CHAPTER III FACTORS AFFECTING OFFICIALLY SUPPORTED EXPORT CREDITS
- Jian-Ye Wang, Yo Kikuchi, Sidhartha Choudhury, and Mario Mansilla
- Published Date:
- July 2005
The decisions of the OECD governments to further reduce subsidies and to downsize government-supported businesses in the early 1990s were key factors in setting in motion the retreat of official agencies as suppliers of short-term export credits in industrial countries. Both national and international policies have also had a direct impact on the level, destination, and sectoral allocation of officially supported export credits. The subsequent rise of the private sector represents a fundamental force reshaping the landscape of international trade finance, with long-term implications for official agencies.
There are other factors that are affecting official export credit agencies’ core market—which is the financing of capital goods exports to developing countries. On the supply side, these factors include the availability of trade finance from local sources in emerging markets, innovations to attract capital market financing, and the emergence of trade finance facilities in multilateral development banks. Demand-side factors include changes in the importer countries.
The evolution of this core market also has implications for the role of official agencies in the years ahead. Although these changes suggest an increasing marginalization of the official agencies relative to their traditional core business, the number of such agencies has continued to grow as developing countries follow the lead of most OECD countries.
Reduction of Explicit Subsidies
The sharp reduction of explicit subsidies as a result of the OECD Arrangement and the World Trade Organization (WTO) Agreement on Subsidies and Countervailing Measures (SCM) has been one of the key reasons for the decline in ECA activity relative to exports in OECD countries.1 During the 1970s, expensive subsidy competition in export finance among major industrial countries not only distorted the market but also became an increasing drain on government budgets, as evidenced by the large cash outflows from the ECAs. The OECD Arrangement, established in April 1978, has played an important role in promoting free and fair trade by reining in government subsidies on export credits.2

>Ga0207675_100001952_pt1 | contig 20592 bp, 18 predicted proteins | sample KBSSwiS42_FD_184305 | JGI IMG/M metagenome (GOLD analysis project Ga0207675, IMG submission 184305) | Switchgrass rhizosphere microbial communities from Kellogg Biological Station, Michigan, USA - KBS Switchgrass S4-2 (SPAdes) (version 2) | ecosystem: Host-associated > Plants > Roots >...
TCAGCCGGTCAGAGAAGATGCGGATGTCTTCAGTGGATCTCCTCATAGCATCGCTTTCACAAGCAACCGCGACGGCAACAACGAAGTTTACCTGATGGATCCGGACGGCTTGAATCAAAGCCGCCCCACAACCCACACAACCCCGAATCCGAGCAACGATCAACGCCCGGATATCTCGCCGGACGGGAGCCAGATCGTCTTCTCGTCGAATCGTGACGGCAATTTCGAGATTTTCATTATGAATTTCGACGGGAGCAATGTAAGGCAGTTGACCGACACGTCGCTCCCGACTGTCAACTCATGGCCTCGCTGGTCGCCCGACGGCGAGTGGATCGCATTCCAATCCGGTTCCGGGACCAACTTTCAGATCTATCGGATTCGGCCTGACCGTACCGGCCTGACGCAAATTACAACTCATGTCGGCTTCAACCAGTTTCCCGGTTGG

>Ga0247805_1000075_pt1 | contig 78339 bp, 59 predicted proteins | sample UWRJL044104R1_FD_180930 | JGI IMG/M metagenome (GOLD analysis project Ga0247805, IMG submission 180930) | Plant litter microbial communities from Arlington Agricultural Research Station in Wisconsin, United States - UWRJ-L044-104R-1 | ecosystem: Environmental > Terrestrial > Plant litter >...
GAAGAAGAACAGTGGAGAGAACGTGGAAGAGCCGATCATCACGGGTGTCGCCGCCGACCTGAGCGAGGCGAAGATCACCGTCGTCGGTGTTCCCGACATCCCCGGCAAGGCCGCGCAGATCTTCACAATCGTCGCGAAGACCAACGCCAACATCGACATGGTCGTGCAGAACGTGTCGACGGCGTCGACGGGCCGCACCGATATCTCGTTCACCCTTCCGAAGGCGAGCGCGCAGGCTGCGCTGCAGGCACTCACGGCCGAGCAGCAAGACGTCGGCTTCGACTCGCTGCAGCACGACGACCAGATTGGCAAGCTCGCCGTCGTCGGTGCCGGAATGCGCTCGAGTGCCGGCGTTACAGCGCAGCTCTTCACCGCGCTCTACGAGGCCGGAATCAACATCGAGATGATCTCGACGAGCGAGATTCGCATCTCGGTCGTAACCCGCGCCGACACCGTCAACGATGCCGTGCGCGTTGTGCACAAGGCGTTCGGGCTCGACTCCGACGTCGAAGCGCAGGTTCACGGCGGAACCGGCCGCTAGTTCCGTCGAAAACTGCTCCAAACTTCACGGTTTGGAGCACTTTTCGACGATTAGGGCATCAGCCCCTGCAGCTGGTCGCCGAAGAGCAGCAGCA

Over time, the scope and coverage of the OECD Arrangement have expanded from disciplines on interest rates and repayment terms of export credits to, among other things, risk premiums on credit insurance and tied aid credits. In April 1999, the so-called Knaepen Package of the OECD Arrangement went into effect, providing a new discipline on minimum premium rates for the country credit risk for medium- and long-term officially supported export credits, irrespective of whether the importer or borrower is a private or public entity.3 The package applies to all OECD member governments that are participants in the Arrangement. It recognizes the need to converge on risk premiums so as to level the playing field and to meet the Item (j) provision of the WTO Agreement on SCM (see Appendix III). Item (j) requires export credit agencies to break even over the long term, that is, to charge premiums at adequate levels to cover long-term operating costs and losses. It applies not only to OECD countries but also to all other members of the WTO, further dissuading the use of subsidies in trade financing.4
More recently, reviews of the disciplines governing export credits have focused on the consistency between the WTO and the OECD Arrangement, and have examined, among other things, issues relating to export credits with a floating interest rate provided by private banks under ECA insurance cover.5
Privatization of ECA Short-Term Activity
The U.K. government began the privatization trend in 1991 with the sale of the short-term credit insurance business of its Export Credits Guarantee Department to NCM of the Netherlands. The U.S. government followed suit with termination of its exclusive underwriting relationship with the Foreign Credit Insurance Agency (FCIA) in 1992.6 COFACE of France was privatized in 1994. While sales or transfers (e.g., Sweden and Finland) directly moved the export credit agencies’ short-term business to private hands, there has also been silent privatization in which private insurers, acting as an agent of the government, have insured more and more business on their own accounts, leading to a declining share of government account business in total business (e.g., NCM of the Netherlands, and COFACE since 1994). Outside the OECD area, South Africa terminated the arrangement under which the government reinsures the country’s export credit agency in 2001, while Singapore has recently privatized its official export credit agency.